“Lookie here!” the principal shouts into the microphone.
Despite the upscale suit, the professorial glasses, and the elegant white hair, the principal is a bona fide Southern-bred good ol’ boy. His big eyes grow big as he pauses for effect and then thrusts his arms outward and downward to indicate two rows of students seated in chairs cordoned by stretches of blue ribbon.
“These up here in the front,” he pauses again, “are the top ten percent!” [Pause] “And they’re up here to show all the rest of y’all—”[Leans into the microphone] “—what excellence looks like!”
Obediently the rest of us look upon excellence sitting straight—if nervously—in the glory of a thousand gazes.
“Now, next year!” [Pause] “We gonna need us a bunch more blue ribbon.” [Pause] “‘Cause I wanna see every student up here in the top ten percent!”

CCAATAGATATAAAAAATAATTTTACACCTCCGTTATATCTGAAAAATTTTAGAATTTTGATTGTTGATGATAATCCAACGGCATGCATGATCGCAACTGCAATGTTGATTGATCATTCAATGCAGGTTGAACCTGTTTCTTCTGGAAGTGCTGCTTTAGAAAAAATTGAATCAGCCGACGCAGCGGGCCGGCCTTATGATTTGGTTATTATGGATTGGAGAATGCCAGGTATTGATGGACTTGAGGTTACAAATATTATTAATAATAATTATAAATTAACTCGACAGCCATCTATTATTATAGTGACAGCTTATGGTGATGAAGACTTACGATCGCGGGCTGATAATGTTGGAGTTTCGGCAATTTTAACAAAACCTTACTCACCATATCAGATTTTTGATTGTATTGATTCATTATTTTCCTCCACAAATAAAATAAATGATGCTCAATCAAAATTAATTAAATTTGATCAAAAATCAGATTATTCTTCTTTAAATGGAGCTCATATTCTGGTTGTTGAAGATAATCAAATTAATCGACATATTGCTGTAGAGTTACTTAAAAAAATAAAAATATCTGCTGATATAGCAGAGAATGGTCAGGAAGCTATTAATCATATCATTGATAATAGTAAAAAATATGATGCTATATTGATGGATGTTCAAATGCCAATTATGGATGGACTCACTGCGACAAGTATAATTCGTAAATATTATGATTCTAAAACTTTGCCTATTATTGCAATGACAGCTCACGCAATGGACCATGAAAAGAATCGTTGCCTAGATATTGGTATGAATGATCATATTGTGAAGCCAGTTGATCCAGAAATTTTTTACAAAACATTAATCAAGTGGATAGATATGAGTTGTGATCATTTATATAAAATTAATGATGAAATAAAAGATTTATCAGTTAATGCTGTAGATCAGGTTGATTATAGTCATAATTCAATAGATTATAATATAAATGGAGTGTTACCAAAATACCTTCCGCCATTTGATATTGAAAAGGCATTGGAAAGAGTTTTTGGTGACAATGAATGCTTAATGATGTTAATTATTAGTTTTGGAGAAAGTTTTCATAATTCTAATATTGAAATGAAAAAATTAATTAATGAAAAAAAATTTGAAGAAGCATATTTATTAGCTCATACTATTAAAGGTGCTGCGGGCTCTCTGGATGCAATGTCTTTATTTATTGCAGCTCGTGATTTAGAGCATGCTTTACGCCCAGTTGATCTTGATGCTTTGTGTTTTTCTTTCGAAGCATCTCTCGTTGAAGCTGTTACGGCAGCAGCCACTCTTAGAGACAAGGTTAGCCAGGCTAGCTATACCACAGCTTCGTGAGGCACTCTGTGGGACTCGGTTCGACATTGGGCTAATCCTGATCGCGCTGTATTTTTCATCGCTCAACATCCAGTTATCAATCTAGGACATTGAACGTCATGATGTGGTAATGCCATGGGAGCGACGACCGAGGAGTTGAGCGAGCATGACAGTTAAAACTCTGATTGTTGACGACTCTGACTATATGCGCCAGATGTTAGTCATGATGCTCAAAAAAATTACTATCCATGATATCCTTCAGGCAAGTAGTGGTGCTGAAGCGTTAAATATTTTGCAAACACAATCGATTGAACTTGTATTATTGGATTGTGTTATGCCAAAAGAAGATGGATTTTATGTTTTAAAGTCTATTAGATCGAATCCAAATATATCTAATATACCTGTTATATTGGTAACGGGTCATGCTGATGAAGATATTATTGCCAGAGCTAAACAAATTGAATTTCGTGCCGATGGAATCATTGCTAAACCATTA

Seated next to me, the Latin teacher leans my way and whispers, “That’s a mathematical impossibility, right?”
But in the principal’s defense, he’s not alone in overlooking this aspect of rank-ordering students. The principal’s words have rolled over the assembly like water off a duck’s back.
In my experience more than a few teachers, students, and parents vaguely believe that if everyone tries super hard, then everyone can be in the upper percentiles. Few stop to think that the traditional way of sorting out student performance guarantees that some students—no matter how well they perform—are required to be the mediocres or the losers.